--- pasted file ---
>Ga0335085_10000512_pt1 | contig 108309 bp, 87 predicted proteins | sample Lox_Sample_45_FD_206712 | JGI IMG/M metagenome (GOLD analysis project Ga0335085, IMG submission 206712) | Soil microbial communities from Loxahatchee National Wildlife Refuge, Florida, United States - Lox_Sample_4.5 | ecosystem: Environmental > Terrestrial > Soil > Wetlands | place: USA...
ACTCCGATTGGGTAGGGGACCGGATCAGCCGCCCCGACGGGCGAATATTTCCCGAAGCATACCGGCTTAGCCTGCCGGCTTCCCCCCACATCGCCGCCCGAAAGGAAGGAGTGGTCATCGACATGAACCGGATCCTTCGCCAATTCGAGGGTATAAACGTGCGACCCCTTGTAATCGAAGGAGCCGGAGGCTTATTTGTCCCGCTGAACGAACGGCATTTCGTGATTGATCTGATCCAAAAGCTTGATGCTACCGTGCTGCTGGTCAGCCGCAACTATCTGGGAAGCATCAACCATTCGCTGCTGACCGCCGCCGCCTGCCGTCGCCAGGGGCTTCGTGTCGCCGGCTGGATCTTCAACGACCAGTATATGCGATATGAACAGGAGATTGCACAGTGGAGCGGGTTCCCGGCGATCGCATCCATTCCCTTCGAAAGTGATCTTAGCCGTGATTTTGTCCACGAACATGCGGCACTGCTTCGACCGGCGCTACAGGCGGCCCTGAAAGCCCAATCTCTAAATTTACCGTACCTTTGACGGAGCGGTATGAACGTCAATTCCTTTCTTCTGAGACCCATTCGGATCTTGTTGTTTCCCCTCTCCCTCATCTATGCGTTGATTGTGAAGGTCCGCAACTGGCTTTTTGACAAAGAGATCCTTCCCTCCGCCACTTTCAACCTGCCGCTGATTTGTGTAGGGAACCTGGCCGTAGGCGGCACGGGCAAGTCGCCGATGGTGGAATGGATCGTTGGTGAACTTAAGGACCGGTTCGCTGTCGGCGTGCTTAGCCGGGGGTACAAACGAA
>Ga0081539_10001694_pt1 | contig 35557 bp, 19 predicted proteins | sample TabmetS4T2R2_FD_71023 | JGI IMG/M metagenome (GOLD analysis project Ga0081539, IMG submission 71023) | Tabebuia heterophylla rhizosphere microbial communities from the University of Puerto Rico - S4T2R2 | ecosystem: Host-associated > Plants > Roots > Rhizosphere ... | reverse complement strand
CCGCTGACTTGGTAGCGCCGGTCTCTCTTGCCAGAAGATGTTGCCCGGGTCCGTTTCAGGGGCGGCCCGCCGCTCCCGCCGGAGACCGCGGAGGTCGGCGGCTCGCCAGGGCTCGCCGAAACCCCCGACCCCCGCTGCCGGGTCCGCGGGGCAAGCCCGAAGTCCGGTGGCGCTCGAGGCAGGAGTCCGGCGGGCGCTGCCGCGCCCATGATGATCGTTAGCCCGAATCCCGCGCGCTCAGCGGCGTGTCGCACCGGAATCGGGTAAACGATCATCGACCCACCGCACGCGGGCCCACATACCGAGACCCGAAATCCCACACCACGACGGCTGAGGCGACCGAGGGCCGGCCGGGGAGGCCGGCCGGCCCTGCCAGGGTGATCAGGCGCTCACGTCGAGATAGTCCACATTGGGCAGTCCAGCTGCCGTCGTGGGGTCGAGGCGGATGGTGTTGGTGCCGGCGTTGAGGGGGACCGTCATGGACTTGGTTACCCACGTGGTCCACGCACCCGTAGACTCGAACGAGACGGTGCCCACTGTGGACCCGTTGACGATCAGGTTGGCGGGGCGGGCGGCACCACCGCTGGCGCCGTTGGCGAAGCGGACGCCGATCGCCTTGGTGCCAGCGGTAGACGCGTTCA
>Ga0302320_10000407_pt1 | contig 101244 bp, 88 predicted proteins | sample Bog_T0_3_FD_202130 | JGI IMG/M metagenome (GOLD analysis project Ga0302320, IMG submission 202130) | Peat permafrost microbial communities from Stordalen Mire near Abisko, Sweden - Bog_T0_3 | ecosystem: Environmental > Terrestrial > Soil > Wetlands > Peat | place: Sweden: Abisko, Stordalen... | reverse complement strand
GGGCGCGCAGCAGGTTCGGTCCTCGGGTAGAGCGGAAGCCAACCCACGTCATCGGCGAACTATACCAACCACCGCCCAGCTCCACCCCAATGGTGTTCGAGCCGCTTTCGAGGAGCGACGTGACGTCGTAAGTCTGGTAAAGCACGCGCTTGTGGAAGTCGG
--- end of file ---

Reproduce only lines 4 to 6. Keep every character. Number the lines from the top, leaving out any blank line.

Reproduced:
CCGCTGACTTGGTAGCGCCGGTCTCTCTTGCCAGAAGATGTTGCCCGGGTCCGTTTCAGGGGCGGCCCGCCGCTCCCGCCGGAGACCGCGGAGGTCGGCGGCTCGCCAGGGCTCGCCGAAACCCCCGACCCCCGCTGCCGGGTCCGCGGGGCAAGCCCGAAGTCCGGTGGCGCTCGAGGCAGGAGTCCGGCGGGCGCTGCCGCGCCCATGATGATCGTTAGCCCGAATCCCGCGCGCTCAGCGGCGTGTCGCACCGGAATCGGGTAAACGATCATCGACCCACCGCACGCGGGCCCACATACCGAGACCCGAAATCCCACACCACGACGGCTGAGGCGACCGAGGGCCGGCCGGGGAGGCCGGCCGGCCCTGCCAGGGTGATCAGGCGCTCACGTCGAGATAGTCCACATTGGGCAGTCCAGCTGCCGTCGTGGGGTCGAGGCGGATGGTGTTGGTGCCGGCGTTGAGGGGGACCGTCATGGACTTGGTTACCCACGTGGTCCACGCACCCGTAGACTCGAACGAGACGGTGCCCACTGTGGACCCGTTGACGATCAGGTTGGCGGGGCGGGCGGCACCACCGCTGGCGCCGTTGGCGAAGCGGACGCCGATCGCCTTGGTGCCAGCGGTAGACGCGTTCA
>Ga0302320_10000407_pt1 | contig 101244 bp, 88 predicted proteins | sample Bog_T0_3_FD_202130 | JGI IMG/M metagenome (GOLD analysis project Ga0302320, IMG submission 202130) | Peat permafrost microbial communities from Stordalen Mire near Abisko, Sweden - Bog_T0_3 | ecosystem: Environmental > Terrestrial > Soil > Wetlands > Peat | place: Sweden: Abisko, Stordalen... | reverse complement strand
GGGCGCGCAGCAGGTTCGGTCCTCGGGTAGAGCGGAAGCCAACCCACGTCATCGGCGAACTATACCAACCACCGCCCAGCTCCACCCCAATGGTGTTCGAGCCGCTTTCGAGGAGCGACGTGACGTCGTAAGTCTGGTAAAGCACGCGCTTGTGGAAGTCGG